Subject: Refugees, West Timor locals in renewed fighting

BBC Summary of World Broadcasts Saturday, July 08, 2000 Source: 'Bali Post' web site, Denpasar, in Indonesian 7 Jul 00

Refugees, West Timor locals in renewed fighting

The 7th July Internet edition of Denpasar-based daily 'Bali Post' reported that more violence between East Timorese refugees and the local community in Tuapukan, West Timor, broke out on Thursday 6th July. Oesao village residents and hundreds of their supporters from around Kupang launched a counter-attack against the refugee camp at Tuapukan in retaliation for the burning and looting of their homes last Saturday (1st July).

At least 21 refugees were reported injured in the attack, including two with serious machete wounds and a dozen others hurt when a mob attacked and rolled over the vehicle they were travelling in.

The Indonesian-language daily reported that the main road between Kupang, the provincial capital of East Nusa Tenggara (NTT), and East Timor, was still blocked by locals. Police and military vehicles were prevented from approaching the scene.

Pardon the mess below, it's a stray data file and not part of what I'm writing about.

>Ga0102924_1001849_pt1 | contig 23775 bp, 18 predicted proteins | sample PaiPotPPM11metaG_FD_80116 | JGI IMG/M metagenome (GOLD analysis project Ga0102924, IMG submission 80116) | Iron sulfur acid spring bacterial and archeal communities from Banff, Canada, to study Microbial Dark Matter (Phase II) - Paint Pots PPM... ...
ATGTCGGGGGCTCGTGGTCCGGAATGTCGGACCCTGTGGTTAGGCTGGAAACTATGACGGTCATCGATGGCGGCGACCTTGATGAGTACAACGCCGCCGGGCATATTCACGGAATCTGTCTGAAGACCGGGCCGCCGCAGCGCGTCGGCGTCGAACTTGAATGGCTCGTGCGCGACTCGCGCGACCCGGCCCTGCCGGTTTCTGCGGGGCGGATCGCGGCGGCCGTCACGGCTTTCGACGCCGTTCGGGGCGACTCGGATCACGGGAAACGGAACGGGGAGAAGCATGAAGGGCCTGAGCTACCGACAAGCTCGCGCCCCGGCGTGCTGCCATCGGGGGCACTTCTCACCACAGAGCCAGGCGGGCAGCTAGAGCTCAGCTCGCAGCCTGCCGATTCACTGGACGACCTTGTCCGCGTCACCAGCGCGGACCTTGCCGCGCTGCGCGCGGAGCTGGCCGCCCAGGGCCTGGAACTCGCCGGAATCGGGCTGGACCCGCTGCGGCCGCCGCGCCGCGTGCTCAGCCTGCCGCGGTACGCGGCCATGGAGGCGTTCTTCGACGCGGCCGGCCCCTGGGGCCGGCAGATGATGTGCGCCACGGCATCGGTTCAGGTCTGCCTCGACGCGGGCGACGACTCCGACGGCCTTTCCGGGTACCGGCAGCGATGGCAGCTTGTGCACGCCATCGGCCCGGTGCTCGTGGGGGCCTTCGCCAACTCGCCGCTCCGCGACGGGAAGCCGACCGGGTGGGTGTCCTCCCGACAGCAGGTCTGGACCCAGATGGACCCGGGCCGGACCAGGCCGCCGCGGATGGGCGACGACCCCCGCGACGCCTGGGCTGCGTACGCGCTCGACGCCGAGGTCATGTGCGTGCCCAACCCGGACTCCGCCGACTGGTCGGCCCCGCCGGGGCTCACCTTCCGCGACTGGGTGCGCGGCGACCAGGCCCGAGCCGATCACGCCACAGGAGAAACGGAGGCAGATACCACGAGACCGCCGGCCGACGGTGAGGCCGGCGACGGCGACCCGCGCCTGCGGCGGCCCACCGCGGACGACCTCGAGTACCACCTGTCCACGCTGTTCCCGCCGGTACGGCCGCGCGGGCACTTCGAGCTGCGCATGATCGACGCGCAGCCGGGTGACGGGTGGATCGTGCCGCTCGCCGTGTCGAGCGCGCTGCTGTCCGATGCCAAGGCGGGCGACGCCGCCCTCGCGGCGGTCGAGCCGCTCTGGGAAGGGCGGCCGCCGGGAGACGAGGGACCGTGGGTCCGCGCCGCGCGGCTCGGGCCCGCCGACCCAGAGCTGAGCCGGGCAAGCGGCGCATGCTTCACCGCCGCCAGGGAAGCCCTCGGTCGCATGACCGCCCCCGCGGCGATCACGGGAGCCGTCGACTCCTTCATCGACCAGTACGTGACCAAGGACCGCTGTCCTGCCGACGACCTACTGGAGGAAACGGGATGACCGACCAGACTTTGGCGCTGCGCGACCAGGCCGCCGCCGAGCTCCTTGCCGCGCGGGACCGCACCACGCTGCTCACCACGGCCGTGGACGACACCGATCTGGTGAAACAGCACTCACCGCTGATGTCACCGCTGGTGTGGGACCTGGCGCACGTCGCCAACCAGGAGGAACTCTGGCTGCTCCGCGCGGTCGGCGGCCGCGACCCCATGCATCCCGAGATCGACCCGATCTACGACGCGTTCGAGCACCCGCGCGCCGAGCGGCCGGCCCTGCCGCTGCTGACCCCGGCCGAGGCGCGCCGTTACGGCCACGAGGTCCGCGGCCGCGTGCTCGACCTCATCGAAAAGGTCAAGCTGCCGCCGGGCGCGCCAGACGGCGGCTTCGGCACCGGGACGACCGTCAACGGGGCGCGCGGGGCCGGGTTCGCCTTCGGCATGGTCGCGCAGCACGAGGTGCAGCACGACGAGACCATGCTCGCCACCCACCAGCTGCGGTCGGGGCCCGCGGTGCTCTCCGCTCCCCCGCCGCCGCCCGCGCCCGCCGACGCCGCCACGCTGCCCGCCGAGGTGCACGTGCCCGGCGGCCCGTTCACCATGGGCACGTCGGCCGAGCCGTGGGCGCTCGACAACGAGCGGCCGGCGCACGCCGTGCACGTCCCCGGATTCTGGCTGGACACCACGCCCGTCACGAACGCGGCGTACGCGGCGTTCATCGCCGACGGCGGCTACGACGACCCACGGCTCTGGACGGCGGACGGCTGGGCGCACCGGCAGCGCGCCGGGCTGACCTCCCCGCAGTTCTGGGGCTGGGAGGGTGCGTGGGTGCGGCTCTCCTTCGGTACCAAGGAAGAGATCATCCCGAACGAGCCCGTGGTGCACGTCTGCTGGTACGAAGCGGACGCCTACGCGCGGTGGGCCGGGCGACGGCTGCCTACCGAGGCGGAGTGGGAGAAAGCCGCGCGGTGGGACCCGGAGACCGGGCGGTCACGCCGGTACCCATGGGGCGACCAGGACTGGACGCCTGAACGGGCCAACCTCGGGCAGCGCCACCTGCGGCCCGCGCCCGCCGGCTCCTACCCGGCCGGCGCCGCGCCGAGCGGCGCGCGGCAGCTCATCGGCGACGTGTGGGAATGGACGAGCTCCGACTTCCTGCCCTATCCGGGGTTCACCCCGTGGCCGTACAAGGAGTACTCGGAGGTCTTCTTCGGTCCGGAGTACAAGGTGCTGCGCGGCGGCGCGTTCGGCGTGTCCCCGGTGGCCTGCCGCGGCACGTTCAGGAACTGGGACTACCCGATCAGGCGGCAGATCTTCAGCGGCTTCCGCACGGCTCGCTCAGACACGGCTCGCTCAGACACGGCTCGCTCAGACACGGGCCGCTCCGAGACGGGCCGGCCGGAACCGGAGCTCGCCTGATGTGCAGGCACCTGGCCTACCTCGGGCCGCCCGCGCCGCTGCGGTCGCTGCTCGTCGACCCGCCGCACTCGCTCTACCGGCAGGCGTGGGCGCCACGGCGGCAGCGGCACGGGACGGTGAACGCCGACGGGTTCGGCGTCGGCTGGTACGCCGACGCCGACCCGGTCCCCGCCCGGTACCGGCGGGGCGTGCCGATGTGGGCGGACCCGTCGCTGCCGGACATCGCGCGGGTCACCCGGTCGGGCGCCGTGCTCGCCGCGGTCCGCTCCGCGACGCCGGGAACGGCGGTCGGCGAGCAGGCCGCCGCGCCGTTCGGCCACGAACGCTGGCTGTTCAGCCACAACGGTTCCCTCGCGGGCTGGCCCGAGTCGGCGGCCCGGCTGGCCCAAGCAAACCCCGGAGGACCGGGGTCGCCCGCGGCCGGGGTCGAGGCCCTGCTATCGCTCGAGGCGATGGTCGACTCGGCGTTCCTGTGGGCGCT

The 'Bali Post' report also said that a truckload of East Timorese youths dressed in military-style uniforms and carrying bladed weapons were later seen in the vicinity of the Tuapukan refugee camp forcing vehicles to stop and threatening the occupants.

The report said that Commander Military Area Command IX/Udayana Maj-Gen Kiki Syahnakri held a meeting in Kupang with NTT Governor Piet A. Tallo. Before the meeting, he said that the violence between refugees and locals at Tuapukan was a big problem for the Indonesian National Military Forces (TNI). TNI required a lengthy amount of time to determine the strategies and policies to deal with the Tuapukan and Noelbaki refugees.

After the meeting, Syahnakri said that he wanted to withdraw all TNI personnel living with the civilian refugees from the Tuapukan and Noelbaki camps, however this was difficult due to East Timorese culture which did not allow families to be separated. If a TNI soldier was sent back to live at the barracks, he was accompanied by dozens of civilian family members. He said that lack of funds was the key obstacle to any plans to either retire and/or relocate soldiers and the families.

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